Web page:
4 Little Girls: The Church Bombing We Will Never Forget
Say their names:
Addie Mae Collins, 14
Denise McNair, 11
Carole Robertson, 14
Cynthia Wesley, 14
On September 15, 1963, a bomb explodes during Sunday morning services in the 16th Street Baptist Church in Birmingham, Alabama, killing those four young girls.
The horrific incident was a made into a documentary film by Spike Lee, which has just been announced will be preserved in the Library of Congress due to it’s “importance to American cinema and the nation’s cultural and historical heritage.” The bombing has been in the news again recently because of democrat Doug Jones, who prosecuted two of the Ku Klux Klan members responsible for the attack was on the ballot against republican accused of pedophilia, Roy Jones. On December 13, 2017, Alabama voters elected Jones to the U.S. Senate, in a surprise victory.
With its large African-American congregation, the 16th Street Baptist Church served as a meeting place for civil rights leaders like Martin Luther King, Jr., who once called Birmingham a “symbol of hardcore resistance to integration.” Alabama’s governor, George Wallace, made preserving racial segregation one of the central goals of his administration, and Birmingham had one of the most violent and lawless chapters of the Ku Klux Klan.
The church bombing was the third in Birmingham in 11 days after a federal order came down to integrate Alabama’s school system. Fifteen sticks of dynamite were planted in the church basement, underneath what turned out to be the girls’ restroom. The bomb detonated at 10:19 a.m., killing Cynthia Wesley, Carole Robertson and Addie Mae Collins–all 14 years old–and 11-year-old Denise McNair. Immediately after the blast, church members wandered dazed and bloodied, covered with white powder and broken stained glass, before starting to dig in the rubble to search for survivors. More than 20 other members of the congregation were injured in the blast.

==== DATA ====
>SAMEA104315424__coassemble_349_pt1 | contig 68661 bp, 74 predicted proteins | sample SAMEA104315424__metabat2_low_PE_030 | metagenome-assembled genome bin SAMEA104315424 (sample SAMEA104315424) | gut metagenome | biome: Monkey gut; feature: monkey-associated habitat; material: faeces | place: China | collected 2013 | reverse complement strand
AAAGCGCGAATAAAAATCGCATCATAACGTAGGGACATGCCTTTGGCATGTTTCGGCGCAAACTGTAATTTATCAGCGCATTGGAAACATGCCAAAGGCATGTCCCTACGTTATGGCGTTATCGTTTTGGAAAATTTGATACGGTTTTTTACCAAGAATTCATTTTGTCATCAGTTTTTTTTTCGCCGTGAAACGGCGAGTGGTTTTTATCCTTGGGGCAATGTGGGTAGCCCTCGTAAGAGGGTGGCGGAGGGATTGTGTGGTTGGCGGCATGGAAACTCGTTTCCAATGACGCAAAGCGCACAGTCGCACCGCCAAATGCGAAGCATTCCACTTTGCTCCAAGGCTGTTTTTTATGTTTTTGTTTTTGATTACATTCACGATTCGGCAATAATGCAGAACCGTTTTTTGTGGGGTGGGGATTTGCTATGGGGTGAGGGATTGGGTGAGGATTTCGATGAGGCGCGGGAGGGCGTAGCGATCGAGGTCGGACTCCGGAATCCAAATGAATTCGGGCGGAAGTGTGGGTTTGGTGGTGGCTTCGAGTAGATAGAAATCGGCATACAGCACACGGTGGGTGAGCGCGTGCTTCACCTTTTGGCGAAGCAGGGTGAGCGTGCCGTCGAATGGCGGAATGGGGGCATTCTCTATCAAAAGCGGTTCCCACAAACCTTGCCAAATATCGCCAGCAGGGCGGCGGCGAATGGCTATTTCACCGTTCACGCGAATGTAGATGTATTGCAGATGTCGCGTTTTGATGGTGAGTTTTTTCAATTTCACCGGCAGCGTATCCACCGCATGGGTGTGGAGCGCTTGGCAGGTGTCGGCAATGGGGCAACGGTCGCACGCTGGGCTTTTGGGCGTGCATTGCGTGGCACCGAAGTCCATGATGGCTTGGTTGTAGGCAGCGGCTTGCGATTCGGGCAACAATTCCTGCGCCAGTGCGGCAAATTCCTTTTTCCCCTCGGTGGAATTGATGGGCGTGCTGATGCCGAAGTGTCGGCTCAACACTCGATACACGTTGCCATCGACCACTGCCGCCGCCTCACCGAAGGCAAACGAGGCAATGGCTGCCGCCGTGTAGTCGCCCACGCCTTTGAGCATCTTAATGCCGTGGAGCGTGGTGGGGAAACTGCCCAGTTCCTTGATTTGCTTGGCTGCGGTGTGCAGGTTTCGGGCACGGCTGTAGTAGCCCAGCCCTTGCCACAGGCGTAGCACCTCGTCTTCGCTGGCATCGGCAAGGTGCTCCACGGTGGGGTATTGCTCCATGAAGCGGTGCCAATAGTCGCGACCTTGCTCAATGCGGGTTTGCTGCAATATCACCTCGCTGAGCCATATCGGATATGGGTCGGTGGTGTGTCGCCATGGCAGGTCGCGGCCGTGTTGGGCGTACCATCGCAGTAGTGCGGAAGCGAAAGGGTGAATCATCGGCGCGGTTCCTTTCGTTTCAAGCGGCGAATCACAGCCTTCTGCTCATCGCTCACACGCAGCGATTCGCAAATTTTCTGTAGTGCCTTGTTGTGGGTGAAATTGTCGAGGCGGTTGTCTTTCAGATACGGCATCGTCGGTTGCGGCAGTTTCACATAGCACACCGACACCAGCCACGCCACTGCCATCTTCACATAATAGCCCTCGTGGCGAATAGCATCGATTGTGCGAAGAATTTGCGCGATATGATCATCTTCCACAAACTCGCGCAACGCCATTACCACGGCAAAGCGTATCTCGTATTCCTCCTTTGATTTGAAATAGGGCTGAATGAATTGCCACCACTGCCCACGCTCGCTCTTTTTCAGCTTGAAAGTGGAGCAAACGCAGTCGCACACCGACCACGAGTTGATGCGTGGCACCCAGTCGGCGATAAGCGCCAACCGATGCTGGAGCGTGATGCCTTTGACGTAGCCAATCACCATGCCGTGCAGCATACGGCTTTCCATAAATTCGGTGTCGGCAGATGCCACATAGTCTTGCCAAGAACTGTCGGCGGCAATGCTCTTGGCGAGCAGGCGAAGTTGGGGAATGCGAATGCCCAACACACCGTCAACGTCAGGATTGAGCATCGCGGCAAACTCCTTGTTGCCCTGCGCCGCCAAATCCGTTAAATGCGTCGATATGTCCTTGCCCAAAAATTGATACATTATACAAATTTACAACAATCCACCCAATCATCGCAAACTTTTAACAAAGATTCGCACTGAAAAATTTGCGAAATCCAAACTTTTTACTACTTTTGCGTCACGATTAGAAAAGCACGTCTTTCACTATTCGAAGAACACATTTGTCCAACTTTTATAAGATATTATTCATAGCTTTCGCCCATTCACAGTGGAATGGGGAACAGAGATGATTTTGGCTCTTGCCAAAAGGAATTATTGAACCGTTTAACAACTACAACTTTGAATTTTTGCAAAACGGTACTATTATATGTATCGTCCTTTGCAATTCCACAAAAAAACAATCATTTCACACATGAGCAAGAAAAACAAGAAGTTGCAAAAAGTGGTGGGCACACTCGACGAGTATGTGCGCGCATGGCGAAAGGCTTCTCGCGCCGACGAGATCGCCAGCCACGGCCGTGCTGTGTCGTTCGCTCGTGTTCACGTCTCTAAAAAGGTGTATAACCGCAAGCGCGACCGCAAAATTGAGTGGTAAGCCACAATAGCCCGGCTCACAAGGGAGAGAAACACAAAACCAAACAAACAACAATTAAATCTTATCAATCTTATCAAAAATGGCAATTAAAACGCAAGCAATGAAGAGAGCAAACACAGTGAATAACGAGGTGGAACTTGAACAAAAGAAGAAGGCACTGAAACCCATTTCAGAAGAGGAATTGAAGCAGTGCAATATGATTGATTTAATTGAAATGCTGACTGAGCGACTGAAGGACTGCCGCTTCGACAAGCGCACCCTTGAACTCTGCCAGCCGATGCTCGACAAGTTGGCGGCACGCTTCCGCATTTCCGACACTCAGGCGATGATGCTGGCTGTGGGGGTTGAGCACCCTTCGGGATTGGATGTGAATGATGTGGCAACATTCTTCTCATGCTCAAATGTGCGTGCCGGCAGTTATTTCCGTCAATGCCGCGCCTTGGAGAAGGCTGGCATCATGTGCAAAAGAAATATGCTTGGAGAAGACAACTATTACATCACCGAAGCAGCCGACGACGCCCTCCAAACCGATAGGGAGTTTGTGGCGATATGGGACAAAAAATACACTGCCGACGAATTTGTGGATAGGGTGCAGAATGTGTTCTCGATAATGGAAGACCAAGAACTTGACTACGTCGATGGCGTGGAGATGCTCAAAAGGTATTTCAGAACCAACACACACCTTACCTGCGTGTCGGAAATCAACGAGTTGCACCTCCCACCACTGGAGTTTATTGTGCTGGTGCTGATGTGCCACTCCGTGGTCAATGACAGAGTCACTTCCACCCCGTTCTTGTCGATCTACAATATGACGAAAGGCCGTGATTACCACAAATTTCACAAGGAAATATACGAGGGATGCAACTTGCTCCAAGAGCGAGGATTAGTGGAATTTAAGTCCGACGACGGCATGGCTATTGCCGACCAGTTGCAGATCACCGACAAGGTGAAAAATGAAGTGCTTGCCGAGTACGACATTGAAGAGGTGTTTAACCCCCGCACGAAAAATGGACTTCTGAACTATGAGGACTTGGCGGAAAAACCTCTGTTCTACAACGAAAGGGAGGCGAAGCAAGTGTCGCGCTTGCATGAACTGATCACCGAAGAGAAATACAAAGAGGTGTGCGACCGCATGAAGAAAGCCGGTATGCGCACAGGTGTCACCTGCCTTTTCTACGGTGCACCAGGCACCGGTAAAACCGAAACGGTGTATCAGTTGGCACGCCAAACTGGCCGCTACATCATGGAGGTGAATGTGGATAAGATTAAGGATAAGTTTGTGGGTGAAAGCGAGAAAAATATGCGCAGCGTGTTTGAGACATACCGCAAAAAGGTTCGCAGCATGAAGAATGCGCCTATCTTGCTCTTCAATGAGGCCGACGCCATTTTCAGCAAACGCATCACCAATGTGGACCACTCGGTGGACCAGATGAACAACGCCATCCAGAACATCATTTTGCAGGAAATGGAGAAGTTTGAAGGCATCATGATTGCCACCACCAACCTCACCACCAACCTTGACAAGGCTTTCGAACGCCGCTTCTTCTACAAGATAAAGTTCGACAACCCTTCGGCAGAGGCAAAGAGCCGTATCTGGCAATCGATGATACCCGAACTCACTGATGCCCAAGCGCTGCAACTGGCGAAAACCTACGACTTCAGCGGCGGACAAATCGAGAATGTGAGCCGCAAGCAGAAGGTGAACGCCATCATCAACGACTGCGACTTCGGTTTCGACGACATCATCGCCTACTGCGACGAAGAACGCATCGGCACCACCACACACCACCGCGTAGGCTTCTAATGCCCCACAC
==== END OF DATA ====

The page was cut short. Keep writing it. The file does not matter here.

When thousands of angry black protesters assembled at the crime scene, Wallace sent hundreds of police and state troopers to the area to break up the crowd. Two young black men were killed that night, one by police and another by racist thugs. Meanwhile, public outrage over the bombing continued to grow, drawing international attention to Birmingham. At a funeral for three of the girls (one’s family preferred a separate, private service), King addressed more than 8,000 mourners.
A well-known Klan member, Robert Chambliss, was charged with murder and with buying 122 sticks of dynamite. In October 1963, Chambliss was cleared of the murder charge and received a six-month jail sentence and a $100 fine for the dynamite. Although a subsequent FBI investigation identified three other men–Bobby Frank Cherry, Herman Cash and Thomas E. Blanton, Jr.–as having helped Chambliss commit the crime, it was later revealed that FBI chairman J. Edgar Hoover blocked their prosecution and shut down the investigation without filing charges in 1968. After Alabama Attorney General Bill Baxley reopened the case, Chambliss was convicted in 1977 and sentenced to life in prison.
Here’s a timeline of all the events surrounding the bombing:
September 15, 1963 – Four girls are killed and 14 injured in a bomb blast at the Sixteenth Street Baptist Church in Birmingham, Alabama.
– Riots break out, and two African-American boys, Virgil Ware, 13, and Johnny Robinson, 16, are also killed. In all, at least 20 people are injured from the initial bombing and the ensuing riots.
– Alabama Governor George Wallace sends 500 National Guardsmen and 300 state troopers to the city. The next day, they are joined by 500 police officers and 150 sheriffs’ deputies.
September 16, 1963 – President John F. Kennedy responds by saying, “If these cruel and tragic events can only awaken that city and state – if they can only awaken this entire nation to a realization of the folly of racial injustice and hatred and violence, then it is not too late for all concerned to unite in steps toward peaceful progress before more lives are lost.”
September 16, 1963 – Dr. Martin Luther King Jr. holds a press conference in Birmingham, saying that the US Army “ought to come to Birmingham and take over this city and run it.”
1965 – Suspects emerge: Bobby Frank Cherry, Thomas Blanton, Robert Chambliss and Herman Frank Cash, all Ku Klux Klan members. Witnesses are reluctant to talk and physical evidence is lacking, so charges are not filed.
1976 – Alabama Attorney General Bill Baxley reopens the case.
(timeline continues on next page)